Most plain declarative sentences have a subject and a topic. If I tell you “I don‘t like spicy food,“ the subject is “I“ and the topic is “spicy food.“

Spoken English strongly prefers that the subject precedes the topic: it‘s “subject-prominent.“ You can flip the sentence round to topic-comment form, but you‘ll likely do it with an interrogative rising tone on the topic, or a following pause. In written form: “Spicy food? I don‘t like it,“ or “Spicy food…I don‘t like it.“ Those are topic-comment constructions.

In some other languages topic-comment is more common. East Asian languages in particular seem to favor topic-comment. Korean and Japanese are topic-prominent, according to Wikipedia. (And if you read the Wikipedia article you‘ll see that I‘ve simplified some here. Bloviator‘s license…)

I hear topic-comment a lot in spoken Chinese. There‘s even an optional particle, ne, to indicate “end of topic.“ In English we‘d most naturally say: “I can‘t stand Debussy‘s music.“ A Chinese speaker would much more likely say: Débiāoxī-de yīnyuè-ne wŏ shòubuliăo—“Debussy‘s music [end of topic] I can‘t stand.“

Hannity does something similar, usually when talking about politicians: “Joe Biden, he hasn‘t got a clue.“ “[Kamala] Harris, along with attendees, they went through their pronouns.“ “Sometimes doctors, they make a guess whether a baby is a boy or a girl.“ “The people of West Virginia, they will pay the price for [Senator Manchin] caving [to Senator Schumer].“

It‘s those superfluous pronouns that snag my attention. Is Hannity actually Chinese?

Wikiguilt assuaged

Yes, I linked to Wikipedia there. It‘s awful handy for linking.

For some years I‘ve been suffering from wikiguilt. I know of course that Wikipedia is edited and supervised by Social Justice Warriors. I have actually engaged with some of them and have the spittle-stains and Molotov-cocktail-burns to prove it.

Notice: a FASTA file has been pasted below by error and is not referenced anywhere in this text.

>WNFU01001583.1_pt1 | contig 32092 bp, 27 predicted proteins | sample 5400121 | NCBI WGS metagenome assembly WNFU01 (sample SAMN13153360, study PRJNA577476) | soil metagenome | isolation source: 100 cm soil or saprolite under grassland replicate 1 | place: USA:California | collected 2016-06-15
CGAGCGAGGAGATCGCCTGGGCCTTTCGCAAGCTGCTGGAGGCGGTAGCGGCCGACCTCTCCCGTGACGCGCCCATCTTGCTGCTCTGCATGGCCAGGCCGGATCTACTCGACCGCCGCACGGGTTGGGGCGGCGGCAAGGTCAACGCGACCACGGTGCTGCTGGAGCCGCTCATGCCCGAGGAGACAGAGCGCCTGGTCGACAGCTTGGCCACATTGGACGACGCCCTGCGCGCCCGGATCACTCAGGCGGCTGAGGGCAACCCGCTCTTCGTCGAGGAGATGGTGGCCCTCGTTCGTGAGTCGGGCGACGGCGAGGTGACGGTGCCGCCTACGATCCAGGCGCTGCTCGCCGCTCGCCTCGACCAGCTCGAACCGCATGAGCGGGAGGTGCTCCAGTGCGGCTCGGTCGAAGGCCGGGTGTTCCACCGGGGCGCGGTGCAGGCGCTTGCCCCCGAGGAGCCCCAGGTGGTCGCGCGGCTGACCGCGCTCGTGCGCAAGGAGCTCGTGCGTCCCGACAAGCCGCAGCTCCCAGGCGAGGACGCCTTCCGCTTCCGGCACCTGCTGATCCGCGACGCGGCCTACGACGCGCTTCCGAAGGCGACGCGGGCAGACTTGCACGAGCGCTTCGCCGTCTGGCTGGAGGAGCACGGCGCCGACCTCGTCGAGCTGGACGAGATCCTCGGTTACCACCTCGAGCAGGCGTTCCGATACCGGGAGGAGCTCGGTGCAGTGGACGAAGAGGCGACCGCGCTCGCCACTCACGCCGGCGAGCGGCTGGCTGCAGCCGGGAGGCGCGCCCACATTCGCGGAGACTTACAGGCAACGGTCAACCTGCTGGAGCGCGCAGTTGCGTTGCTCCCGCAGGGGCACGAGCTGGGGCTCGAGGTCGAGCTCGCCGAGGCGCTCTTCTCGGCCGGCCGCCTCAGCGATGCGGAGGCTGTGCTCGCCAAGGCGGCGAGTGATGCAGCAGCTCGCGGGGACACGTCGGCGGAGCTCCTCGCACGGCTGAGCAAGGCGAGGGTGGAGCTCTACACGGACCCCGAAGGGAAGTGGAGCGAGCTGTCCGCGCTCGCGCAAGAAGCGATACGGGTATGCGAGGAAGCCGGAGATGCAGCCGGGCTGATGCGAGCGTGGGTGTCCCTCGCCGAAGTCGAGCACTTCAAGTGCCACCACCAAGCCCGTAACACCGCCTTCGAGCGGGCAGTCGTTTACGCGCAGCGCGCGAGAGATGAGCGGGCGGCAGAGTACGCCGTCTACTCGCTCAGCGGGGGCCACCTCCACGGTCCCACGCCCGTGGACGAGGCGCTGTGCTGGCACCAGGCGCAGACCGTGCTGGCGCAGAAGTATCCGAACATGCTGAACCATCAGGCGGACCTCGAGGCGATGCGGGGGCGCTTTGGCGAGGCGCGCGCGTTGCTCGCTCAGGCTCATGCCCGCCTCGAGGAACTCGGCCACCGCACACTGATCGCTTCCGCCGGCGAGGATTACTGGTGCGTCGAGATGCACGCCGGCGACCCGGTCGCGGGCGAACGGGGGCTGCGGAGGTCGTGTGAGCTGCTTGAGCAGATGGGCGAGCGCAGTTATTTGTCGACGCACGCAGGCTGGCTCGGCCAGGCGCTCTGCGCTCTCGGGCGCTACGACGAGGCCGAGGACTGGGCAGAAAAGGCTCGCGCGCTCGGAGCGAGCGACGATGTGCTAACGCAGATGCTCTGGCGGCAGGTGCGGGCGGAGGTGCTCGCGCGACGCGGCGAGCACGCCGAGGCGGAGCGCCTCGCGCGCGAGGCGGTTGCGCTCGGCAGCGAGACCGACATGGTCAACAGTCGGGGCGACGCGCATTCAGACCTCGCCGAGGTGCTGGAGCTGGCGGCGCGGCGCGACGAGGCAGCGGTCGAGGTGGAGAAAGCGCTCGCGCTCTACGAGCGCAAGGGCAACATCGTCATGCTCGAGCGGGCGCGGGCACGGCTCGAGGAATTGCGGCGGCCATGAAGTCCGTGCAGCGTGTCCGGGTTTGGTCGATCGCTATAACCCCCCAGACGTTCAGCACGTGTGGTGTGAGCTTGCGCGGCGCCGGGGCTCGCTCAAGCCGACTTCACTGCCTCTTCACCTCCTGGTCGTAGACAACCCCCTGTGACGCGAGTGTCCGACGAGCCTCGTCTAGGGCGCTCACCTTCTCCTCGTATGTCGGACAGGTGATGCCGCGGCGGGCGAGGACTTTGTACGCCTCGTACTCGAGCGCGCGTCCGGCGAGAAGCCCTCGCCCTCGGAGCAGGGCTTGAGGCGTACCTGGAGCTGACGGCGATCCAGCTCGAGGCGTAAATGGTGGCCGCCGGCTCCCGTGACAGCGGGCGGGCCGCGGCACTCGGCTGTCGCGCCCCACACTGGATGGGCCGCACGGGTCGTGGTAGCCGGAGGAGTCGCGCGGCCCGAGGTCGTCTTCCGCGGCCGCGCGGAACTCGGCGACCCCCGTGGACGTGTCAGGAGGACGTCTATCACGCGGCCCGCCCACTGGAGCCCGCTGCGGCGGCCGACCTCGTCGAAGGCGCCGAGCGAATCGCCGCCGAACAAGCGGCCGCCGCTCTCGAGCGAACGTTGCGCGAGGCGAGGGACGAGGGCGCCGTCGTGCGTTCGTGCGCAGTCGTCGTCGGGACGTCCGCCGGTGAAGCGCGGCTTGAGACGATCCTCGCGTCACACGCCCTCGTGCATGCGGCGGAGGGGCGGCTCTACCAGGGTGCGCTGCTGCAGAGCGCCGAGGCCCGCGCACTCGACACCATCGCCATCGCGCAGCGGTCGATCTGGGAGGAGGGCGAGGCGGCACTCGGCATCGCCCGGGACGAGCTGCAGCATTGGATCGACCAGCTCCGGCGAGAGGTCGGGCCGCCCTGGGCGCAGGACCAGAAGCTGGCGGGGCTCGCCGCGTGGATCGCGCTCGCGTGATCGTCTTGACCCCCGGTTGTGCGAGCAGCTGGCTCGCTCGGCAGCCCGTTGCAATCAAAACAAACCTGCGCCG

Nowadays Wikipedia is, on key social, cultural, or political topics, just a mouthpiece of the Left-progressive establishment, as even one of its creators has told us.

It is also known for adding or removing entire articles for no apparent reason—no reason they feel obliged to explain in public.

Bruce Faulconer, a prolific and successful composer of music, had a Wikipedia entry for 15 years. “His bio is filled with lists of prizes in composition contests, grants from the NEA and other organizations, as well as commissions from dozens of prominent institutions and individuals,“ noted Ted Gioia in a July 27th post at Substack. Now that entry has been deleted for reasons no-one can fathom.

And yet Wikipedia is still terrifically useful on subjects that don‘t stir up the bile of 17-year-old SJW editors—on general linguistics, for example, as in the link I posted in the previous segment. For reasons presumably to do with the demographics of the editor base, it is especially useful for looking up lesser-known personnel in Chinese history.

I use Wikipedia all the time while knowing how biased towards regime ideology much of it is. I used it in between this segment and the previous one, to look up Lord Kitchener‘s birthdate in connection with something I‘d been reading. Wikipedia is evil but…handy. Hence my wikiguilt.

Well, now I have assuaged my wikiguilt. In response to a begging window that came up a few days ago, I am now paying \$3.10 a month to the Wikimedia Foundation, supplementing whatever the DNC and Big Tech pay them for promoting their agendas.

Call me overscrupulous; but if I‘m using the thing, getting benefit from it, I ought to pay for it, if only at the minimum rate (which that monthly \$3.10 is). Right?

That‘s not a rhetorical “Right?“ I‘d really like to hear opinions on this. Am I being overscrupulous?

In the hour of thoughtless youth

Speaking (on the July 22nd Radio Derb) about how much easier life was for young adults in 1970, I said:

In one of my monthly diaries a couple of years ago I noted the fiftieth anniversary of my buying my first house. That was in the context of Bernie Sanders making a strong play for the Democratic Party 2020 nomination, and the support he had among young people.

To be precise, I and my then-girlfriend co-bought it. It was a three-bedroom row-house in a quiet street in London, with a garden out back. We easily got a mortgage.

A couple of listeners emailed in to surmise that, having gotten a foot on the London property ladder so early, I must have profited handsomely from my foresight.


If only. I left that girlfriend two years later for another woman. I felt terrible about it, however. The one I left had been a good, honest, loyal partner, smart and hard-working. I was just smitten with the other. Out of guilt, I signed over my share of the house to my co-homeowner for nothing at all. I hope she made a bundle on the deal.

Whether she did or not, the Fates anyway swooped down on me to even the score. Two further years later the new lady dumped me rather brutally: phone call from airport departure lounge to tell me she was off to marry another guy in another country. That came out in the wash too, mind: the marriage was a train wreck and ended in divorce.

What a mess life is!

Math Corner